Truth be told, I enjoy being different and going against the grain, but it’s difficult at times to find the words to describe why I’m here, why I stayed, why I love this place so enthusiastically that I once loathed so vehemently. My answer changes often as I consider the questions more, but ultimately it comes down to this: Pittsburgh wooed me. It wasn’t love at first sight, but with some persistent wooing, I fell in love with the well-rounded life that Pittsburgh has to offer.

It’s the world-class sports teams, sitting next to the world-class arts. It’s world-class high art collaborating with the diverse art forms and venues the city brings together. It’s the centuries old architecture paired with the world’s leaders in technology innovation. It’s the abundance of natural beauty, hiking trails, and waterways just steps away from the cultural center of downtown. And yes, it’s the seasons. Now, I’ll admit, nothing beats Southern California weather if you want dry warmth and consistency. But the blistering cold winters opposite the sticky mucky hot summers make the few weeks of spring and fall in between sheer perfection.

When you come for the Americans for the Arts Annual Convention, don’t just hole up in your hotel room or spend all of your time in our incredible Convention Center. Check out some of Michelle’s recommendations, or email me to see what I might be up to. Do some exploring and get lost.

Even though Pittsburgh had to work hard over a few years to woo me, some have fallen in love immediately, so be prepared—you may be next.

The Americans for the Arts Annual Convention is heading to Pittsburgh in June. Follow along as we spotlight the city every week between now and then here on ARTSblog. Also, don’t forget the Early Bird Registration deadline is April 26 so be sure to register before then to receive a big discount!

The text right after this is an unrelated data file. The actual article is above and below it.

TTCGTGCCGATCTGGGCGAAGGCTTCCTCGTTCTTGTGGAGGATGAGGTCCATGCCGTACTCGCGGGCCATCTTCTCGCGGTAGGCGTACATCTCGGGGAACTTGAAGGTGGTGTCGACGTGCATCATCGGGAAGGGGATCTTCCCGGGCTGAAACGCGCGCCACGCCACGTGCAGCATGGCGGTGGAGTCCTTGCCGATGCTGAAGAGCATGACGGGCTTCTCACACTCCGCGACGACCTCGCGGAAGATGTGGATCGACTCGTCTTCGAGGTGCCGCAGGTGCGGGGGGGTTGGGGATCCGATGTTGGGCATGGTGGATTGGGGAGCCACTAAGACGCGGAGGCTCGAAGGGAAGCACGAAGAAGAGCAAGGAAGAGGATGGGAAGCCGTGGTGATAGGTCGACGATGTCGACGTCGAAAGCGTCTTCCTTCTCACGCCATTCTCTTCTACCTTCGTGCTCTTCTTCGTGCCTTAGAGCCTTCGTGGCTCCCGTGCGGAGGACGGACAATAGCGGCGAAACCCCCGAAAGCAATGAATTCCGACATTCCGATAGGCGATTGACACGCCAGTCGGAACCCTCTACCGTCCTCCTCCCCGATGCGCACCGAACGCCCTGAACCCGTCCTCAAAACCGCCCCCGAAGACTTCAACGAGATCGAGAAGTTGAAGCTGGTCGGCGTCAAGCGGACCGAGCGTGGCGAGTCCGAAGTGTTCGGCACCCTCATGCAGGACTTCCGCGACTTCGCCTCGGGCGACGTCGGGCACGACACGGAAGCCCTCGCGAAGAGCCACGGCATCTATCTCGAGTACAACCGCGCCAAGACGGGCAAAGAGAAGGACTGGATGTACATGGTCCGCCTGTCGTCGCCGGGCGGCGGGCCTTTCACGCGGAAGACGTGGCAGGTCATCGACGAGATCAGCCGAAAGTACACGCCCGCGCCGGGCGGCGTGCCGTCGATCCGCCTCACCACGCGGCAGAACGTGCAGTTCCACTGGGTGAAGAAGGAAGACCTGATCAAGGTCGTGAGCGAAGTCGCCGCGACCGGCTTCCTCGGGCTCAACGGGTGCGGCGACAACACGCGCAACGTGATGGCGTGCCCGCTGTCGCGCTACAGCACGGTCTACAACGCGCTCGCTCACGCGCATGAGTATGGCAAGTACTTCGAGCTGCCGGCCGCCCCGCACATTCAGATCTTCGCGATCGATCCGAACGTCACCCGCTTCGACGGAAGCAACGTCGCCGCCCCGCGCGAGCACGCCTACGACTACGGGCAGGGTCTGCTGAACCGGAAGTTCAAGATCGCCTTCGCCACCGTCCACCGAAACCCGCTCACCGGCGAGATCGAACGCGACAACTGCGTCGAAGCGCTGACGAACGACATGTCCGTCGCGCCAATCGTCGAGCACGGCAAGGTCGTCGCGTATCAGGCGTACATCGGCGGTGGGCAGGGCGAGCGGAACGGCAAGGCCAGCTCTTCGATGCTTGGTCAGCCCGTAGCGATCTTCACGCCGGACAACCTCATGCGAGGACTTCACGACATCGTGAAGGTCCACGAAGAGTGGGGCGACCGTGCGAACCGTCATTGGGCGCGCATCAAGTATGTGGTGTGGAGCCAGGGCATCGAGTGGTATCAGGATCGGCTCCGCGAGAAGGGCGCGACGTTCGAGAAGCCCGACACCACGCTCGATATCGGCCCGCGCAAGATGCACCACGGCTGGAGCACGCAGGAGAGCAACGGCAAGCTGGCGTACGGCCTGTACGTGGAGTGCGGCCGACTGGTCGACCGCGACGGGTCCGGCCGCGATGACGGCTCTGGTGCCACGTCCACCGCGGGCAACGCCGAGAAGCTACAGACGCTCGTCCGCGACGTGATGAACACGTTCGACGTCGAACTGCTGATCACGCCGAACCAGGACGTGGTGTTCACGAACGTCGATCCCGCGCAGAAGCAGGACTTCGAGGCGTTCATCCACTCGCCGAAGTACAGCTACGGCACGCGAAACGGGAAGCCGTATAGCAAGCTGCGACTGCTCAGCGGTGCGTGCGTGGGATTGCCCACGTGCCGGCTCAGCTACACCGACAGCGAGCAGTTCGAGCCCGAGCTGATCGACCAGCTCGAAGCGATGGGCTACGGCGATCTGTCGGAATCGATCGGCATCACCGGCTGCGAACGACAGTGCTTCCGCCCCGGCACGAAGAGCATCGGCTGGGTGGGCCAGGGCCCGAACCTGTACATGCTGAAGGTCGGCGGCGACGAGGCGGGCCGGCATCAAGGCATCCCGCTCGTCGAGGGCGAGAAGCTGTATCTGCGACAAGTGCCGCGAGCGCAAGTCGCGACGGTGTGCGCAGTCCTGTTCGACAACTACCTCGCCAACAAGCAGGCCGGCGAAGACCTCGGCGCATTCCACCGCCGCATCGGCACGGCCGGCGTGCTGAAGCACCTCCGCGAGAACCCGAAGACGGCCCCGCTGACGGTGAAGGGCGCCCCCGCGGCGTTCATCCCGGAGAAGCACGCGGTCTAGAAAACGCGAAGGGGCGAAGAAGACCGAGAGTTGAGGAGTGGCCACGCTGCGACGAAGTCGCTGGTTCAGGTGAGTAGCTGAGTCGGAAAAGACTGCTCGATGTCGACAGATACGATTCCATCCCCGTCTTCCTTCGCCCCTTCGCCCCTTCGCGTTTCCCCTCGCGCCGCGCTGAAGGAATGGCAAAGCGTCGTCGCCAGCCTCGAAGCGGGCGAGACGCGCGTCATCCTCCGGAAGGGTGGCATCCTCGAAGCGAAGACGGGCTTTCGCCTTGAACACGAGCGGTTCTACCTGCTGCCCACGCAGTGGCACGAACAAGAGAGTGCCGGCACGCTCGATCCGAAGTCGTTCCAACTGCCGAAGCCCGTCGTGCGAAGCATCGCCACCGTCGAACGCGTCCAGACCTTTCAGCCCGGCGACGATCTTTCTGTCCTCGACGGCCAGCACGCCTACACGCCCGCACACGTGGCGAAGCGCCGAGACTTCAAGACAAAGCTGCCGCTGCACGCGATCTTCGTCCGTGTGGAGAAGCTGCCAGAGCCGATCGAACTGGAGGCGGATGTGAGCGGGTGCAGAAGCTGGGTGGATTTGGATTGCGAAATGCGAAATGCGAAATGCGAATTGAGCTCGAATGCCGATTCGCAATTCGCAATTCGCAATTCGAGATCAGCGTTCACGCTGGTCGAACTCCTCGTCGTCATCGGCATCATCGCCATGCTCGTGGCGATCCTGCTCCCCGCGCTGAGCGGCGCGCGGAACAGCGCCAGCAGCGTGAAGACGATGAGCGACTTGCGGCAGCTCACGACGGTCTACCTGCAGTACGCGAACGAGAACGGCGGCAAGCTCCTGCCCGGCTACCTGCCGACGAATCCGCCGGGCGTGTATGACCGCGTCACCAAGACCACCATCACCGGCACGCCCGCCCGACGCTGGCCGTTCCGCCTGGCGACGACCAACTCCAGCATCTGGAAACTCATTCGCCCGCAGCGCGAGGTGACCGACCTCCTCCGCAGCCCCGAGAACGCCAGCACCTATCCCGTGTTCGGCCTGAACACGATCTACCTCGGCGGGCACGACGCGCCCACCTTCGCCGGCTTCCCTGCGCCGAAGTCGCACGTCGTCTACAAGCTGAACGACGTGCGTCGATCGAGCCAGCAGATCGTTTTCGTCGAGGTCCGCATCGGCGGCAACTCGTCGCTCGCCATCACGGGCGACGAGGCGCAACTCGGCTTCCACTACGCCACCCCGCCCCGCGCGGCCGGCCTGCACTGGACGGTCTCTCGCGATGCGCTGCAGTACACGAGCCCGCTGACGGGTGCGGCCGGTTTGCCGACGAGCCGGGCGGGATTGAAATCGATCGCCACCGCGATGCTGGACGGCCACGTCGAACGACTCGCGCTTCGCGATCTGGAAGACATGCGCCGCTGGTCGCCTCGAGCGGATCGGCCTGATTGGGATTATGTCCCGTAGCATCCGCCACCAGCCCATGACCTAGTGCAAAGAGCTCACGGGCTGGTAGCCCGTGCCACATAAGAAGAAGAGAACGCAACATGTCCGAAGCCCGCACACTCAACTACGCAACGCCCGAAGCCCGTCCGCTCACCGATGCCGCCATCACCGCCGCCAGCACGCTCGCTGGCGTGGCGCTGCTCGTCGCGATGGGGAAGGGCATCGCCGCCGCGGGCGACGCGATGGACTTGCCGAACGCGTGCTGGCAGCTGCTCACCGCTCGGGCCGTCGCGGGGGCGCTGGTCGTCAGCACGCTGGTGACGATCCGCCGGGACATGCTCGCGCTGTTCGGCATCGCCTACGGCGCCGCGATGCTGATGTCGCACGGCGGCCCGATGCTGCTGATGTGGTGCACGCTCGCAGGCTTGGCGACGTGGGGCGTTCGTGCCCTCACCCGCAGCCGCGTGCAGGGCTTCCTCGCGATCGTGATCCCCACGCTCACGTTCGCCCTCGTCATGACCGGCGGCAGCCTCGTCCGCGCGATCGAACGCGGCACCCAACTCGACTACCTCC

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ARTSblog holds week-long Blog Salons, a series of posts by guest bloggers, that focus on an overarching theme within a core area of Americans for the Arts' work. Here are links to the most recent Salons:

Arts Education

Teaching Artists

Early Arts Education

Common Core Standards

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Emerging Leaders

Charting the Future of the Arts

Taking Communities to the Next Level

New Methods & Models

Public Art

Best Practices

Evaluation

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Powered by Community

Animating Democracy

Arts & the Military

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Social Impact & Evaluation

Humor & Social Change

Private Sector Initatives

Arts & Business Partnerships

Business Models in the Arts

Local Arts Agencies

Cultural Districts

Economic Development

Trends, Collaborations & Audiences

Art in Rural Communities

Alec Baldwin and Nigel Lythgoe talk about the state of the arts in America at Arts Advocacy Day 2012. The acclaimed actor and famed producer discuss arts education and what inspires them.